Medline ® Abstract for Reference 34
of 'Discussing serious news'
The psychological responses of outpatient breast cancer patients before and during first medical consultation.
Okazaki S, Iwamitsu Y, Masaru K, Todoroki K, Suzuki S, Yamamoto K, Hagino M, Watanabe M, Miyaoka H
Palliat Support Care. 2009 Sep;7(3):307-14.
OBJECTIVE: The purpose of this study was to qualitatively examine the content of the psychological responses in interviews with breast cancer outpatients receiving initial medical consultation.
METHOD: The participants were 180 people who visited the breast cancer outpatient clinic at Kitasato University Hospital between November 2004 and August 2005. The remaining 176 participants (39 breast cancer patients and 137 benign tumor patients; average age +/- SD: 50.7 +/- 12.4 years) were analyzed. Two clinical psychologists carried out the interview, asking the participants to speak freely about their anxieties, worries, thoughts, and feelings up until the medical examination. This study used a content analysis of interviews to chronologically examine psychological response of cancer patients seeking medical consultation at three points in time.
RESULTS: Patients at the time of their first outpatient breast cancer consultation experience negative feelings before the examination, directly influenced by the suspicion ofcancer. These include anxiety and worries, fear, evasion, depression, and impatience. These tendencies do not change at the time of consultation. However, in addition to negative feelings, some people also possess positive feelings, either simultaneously or at a different point in time. Further, many patients tend to talk at length about psychological responses before seeking treatment, understanding the process they went through to come to seek treatment as an important event.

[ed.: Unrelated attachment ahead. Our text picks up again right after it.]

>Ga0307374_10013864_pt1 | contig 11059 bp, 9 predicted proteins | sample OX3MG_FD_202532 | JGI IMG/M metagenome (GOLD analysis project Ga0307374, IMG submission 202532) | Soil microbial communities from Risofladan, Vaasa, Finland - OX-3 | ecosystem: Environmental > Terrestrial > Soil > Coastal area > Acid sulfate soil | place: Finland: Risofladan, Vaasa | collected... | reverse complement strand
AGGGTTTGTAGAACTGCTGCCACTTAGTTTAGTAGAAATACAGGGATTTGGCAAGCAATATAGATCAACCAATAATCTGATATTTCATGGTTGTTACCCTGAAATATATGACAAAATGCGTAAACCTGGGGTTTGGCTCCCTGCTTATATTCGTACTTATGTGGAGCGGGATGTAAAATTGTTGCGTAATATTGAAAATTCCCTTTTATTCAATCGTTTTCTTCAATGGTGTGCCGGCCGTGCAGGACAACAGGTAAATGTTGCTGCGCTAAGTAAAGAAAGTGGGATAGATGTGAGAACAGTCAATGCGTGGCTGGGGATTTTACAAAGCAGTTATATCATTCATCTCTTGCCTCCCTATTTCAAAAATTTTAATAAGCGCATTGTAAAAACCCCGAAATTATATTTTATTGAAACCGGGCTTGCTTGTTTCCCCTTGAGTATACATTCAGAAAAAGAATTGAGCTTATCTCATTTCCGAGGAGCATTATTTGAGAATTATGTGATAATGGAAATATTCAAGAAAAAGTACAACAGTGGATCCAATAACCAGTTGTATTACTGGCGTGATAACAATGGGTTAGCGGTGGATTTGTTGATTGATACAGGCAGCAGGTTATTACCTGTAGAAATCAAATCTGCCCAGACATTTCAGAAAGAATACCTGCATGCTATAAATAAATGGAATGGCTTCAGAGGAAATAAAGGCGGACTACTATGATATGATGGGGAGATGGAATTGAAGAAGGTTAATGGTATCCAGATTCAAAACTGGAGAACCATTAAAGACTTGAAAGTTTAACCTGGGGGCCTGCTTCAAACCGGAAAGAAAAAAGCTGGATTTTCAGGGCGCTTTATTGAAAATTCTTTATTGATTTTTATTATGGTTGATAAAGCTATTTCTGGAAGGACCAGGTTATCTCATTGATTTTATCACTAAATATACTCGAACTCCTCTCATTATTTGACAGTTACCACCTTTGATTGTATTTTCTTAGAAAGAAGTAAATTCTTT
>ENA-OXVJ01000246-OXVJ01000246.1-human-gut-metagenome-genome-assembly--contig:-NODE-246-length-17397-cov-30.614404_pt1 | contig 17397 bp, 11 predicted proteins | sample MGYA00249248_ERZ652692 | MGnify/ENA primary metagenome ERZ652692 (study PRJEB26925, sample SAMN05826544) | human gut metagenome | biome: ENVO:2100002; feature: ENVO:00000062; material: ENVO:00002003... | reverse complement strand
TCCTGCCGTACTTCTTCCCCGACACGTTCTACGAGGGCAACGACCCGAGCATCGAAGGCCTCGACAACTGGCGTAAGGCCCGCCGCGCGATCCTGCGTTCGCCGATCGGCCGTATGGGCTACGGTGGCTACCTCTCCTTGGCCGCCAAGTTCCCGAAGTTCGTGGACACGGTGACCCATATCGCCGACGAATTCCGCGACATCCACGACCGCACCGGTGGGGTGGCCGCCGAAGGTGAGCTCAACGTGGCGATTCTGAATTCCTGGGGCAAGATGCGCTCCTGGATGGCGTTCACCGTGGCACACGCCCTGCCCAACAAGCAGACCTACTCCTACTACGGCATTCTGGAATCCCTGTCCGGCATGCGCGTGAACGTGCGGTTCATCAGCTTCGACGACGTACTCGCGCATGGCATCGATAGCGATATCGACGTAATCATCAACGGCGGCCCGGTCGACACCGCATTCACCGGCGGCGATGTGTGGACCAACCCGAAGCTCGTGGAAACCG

SIGNIFICANCE OF RESULTS: It is important for medical workers to bear in mind the psychological conflicts that patients may undergo before seeking treatment and ensure that sufficient communication takes place.
Department of Medical Psychology, Kitasato University, Graduate School of Medical Sciences, Kanagawa, Japan. email@example.com